Writer and visual storyteller Maureen Tai won the WriteMentor Picture Book Award 2022. She shares her experience and writing advice.
How did you feel when you watched the winner announcement?
It was 2:30 a.m. in Hong Kong at the time, so I felt a little light-headed because of that, but I was mostly nervous. For weeks, I’d been telling myself I wouldn’t win, deliberately dampening my expectations so I wouldn’t be disappointed if things didn’t work out. After hearing the other amazing shortlisters read from their works, I honestly didn’t think it was possible, so when I heard my manuscript’s name read out as the winner, I was shocked beyond words (which probably isn’t a good admission to make as a writer!).
How did you celebrate?
My husband had kindly left a bottle of prosecco on the dining table for me to celebrate with (he was obviously more optimistic than I was) but since everyone in my time zone was asleep, I put it back in the fridge and went back to bed. I admit, I did spend about an hour grinning in the dark before falling into blissful slumber. I celebrated the next day with a nice dinner with my family and a long-coveted bottle of fountain pen ink.
Tell us a bit about your writing journey to date.
I’ve journaled all my life, but I’m a latecomer to the writing party. My writing journey began in earnest in 2019, when my prose poem for teens was published by an online literary journal. Since then, it’s been both heartening and heart-breaking: my newly-discovered kidlit community in Hong Kong is an incredibly supportive and inspiring one, but rejections sting like the dickens (even after a punishing 20+ years career in law and finance where I’ve had my fair share of disappointments). Finding time, and the head space, to write while caring for my aging parents and growing children – like a candle lit at both ends – is a daily challenge. The only thought that keeps me going is that one young person out there is waiting for my words and my stories, fulfilling a need that neither she/he nor I are even aware of, and so I have a responsibility to that one person to keep moving forward, one word at a time.
Tell us more about the winning book and what inspired the idea.
When my son was younger, he’d sit right at the back of the school bus, next to the window, and during the bus ride to and from school, he’d wave to anyone outside. It was his way of being cheeky. To him, it was a silly game that he’d invented. One day, I saw the reaction of a passerby who was surprised by his wave, yet waved back, laughing in delight. As the bus pulled away, the smile lingered on her face. My son’s seemingly simple wave had the power to bring joy to a complete stranger. This was the inspiration for my story about Ming, a Malaysian Chinese boy who yearns to be able to do magical things with his hands like his father (who is a baker), his mother (who is a seamstress) and his grandmother (who is a cook). After an afternoon with his grandfather (whose Parkinson’s is gently alluded to), Ming discovers the hidden magic in his own hands. If my story – which, despite its authentic Asian setting, is universal – ever gets published, my greatest wish is for readers to come away thinking that even the smallest hands can wield great power, and that what matters most is the people we love, and how we love them.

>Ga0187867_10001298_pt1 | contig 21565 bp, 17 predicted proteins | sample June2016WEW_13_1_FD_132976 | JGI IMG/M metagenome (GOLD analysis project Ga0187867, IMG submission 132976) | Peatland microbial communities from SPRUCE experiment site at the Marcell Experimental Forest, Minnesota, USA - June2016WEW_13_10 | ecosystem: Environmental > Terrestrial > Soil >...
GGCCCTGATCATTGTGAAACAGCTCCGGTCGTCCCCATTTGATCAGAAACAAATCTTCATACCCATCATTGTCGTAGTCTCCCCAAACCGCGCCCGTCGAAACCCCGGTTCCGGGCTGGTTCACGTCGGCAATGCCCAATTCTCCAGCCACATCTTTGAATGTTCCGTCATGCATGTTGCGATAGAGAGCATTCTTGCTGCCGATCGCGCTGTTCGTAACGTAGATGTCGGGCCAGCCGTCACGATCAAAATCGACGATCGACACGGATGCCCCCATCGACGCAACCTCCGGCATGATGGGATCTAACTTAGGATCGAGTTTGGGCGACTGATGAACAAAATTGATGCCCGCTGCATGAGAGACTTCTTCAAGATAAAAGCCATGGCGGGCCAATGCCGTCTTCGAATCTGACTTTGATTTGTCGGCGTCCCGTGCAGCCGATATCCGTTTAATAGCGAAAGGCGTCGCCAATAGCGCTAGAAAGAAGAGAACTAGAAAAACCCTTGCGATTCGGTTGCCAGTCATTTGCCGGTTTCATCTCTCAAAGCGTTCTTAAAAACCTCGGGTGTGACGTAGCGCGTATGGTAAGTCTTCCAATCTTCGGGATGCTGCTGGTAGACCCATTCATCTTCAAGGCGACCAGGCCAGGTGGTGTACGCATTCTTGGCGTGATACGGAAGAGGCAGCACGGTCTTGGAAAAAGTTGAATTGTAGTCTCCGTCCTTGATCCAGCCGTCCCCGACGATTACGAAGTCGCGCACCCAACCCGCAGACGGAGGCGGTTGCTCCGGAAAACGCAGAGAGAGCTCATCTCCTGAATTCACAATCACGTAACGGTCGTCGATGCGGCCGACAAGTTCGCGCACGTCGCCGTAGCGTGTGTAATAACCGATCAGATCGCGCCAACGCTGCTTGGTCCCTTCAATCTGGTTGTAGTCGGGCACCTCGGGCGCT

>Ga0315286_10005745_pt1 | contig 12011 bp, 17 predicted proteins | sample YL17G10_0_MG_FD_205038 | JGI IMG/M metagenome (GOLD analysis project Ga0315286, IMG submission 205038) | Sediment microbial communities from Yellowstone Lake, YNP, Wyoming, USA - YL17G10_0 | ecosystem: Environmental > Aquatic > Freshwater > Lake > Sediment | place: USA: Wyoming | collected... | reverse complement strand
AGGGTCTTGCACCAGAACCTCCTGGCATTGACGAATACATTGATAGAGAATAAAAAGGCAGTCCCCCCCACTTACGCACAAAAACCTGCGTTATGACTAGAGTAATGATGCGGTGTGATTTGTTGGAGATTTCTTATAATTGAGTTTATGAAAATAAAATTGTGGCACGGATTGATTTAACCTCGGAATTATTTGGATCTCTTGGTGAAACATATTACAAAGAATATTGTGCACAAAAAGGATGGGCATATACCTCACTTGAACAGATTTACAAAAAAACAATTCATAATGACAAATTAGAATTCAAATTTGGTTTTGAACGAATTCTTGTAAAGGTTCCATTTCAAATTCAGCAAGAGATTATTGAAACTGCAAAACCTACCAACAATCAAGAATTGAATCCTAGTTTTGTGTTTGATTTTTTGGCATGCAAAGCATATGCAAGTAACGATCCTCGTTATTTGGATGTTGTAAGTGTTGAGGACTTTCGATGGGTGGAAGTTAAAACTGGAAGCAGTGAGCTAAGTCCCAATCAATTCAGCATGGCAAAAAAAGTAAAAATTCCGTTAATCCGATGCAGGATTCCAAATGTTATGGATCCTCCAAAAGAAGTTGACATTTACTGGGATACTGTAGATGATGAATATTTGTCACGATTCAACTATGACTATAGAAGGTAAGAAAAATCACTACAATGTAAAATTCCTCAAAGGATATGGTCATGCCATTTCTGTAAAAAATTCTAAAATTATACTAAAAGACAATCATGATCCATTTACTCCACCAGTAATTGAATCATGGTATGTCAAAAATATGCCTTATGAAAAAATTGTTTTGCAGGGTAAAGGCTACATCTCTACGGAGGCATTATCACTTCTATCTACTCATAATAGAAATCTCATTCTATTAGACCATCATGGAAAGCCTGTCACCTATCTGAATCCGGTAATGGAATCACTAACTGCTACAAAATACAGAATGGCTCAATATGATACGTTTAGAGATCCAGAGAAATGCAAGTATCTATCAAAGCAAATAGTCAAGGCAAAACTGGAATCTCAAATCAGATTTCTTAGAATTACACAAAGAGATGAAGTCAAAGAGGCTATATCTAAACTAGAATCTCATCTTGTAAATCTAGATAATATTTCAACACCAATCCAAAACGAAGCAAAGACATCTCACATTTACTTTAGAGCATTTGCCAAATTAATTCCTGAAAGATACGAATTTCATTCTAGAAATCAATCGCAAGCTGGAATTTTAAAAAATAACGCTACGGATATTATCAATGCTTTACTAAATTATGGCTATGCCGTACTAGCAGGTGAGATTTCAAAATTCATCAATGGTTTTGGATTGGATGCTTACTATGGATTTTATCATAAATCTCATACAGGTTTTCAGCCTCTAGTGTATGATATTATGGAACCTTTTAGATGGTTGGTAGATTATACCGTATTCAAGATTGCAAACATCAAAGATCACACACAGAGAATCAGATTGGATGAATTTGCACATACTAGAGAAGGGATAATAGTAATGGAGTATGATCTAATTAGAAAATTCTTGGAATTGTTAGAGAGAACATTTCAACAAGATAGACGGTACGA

What was the WriteMentor Novel Award experience like for you, as an entrant?
I can attest to how nerve-racking competitions can be, having entered – and failed to place or win – lots of them. The way Stuart and his team at WriteMentor handled the results announcements in particular – longlist, shortlist, and finals – with such thought, consideration and humanity was a real eye-opener and so very welcome. It was a brilliant experience, from start to finish.
What advice would you give other writers when entering writing awards in the future?
Only enter work that you’re completely, one hundred per cent. happy with: that has been peer-reviewed by trusted critique partners or in writing groups, and polished to as shiny a state as you can make it. It’s trite but also true that once you’ve submitted your entry, give yourself a pat on the back, forget about the contest completely and throw yourself into another writing project. Don’t diarise the results announcement dates either! That’ll just make you antsy as the date looms.
Any general writing advice for writers of children’s fiction?
Seek out good books to learn from, and read, read, read, as many books as possible of the genre that you’re writing. There are so many great resources online these days as well as thoughtful, dedicated book reviewers who can help you keep your TBR list manageable. If you have small children you can read aloud to, read a variety of picture books with them – perhaps even a dummy version of your own picture book manuscript – to get a feel for what really appeals to, and works with, younger audiences. Lastly, don’t forget to play with your writing as well. Have fun, and try experimenting with different forms to keep things fresh and interesting. I dabble in flash fiction, short stories, poetry, etc. for both children and adults and I love the variety.
What’s next for your writing? Any new projects on the horizon?
Earlier this year, I won a year-long mentorship with We Need Diverse Books, a US non-profit, so I’m working with my mentor, the lovely author, Cindy Baldwin, on my middle grade novel that’s set in my home country of Malaysia. I’m passionate about Asian representation in children’s literature, and have a few other middle grade novel ideas that I’d love to progress, but only after I get one under my belt first, who knows, maybe even published? (fingers and toes crossed). In the meantime, I’ll continue learning, giving writer talks, and reviewing books through my blog, and my YouTube channel, A Bookish Minute. I believe that every child needs to read books, even if they aren’t my books, and I’ll try my hardest to help make that happen!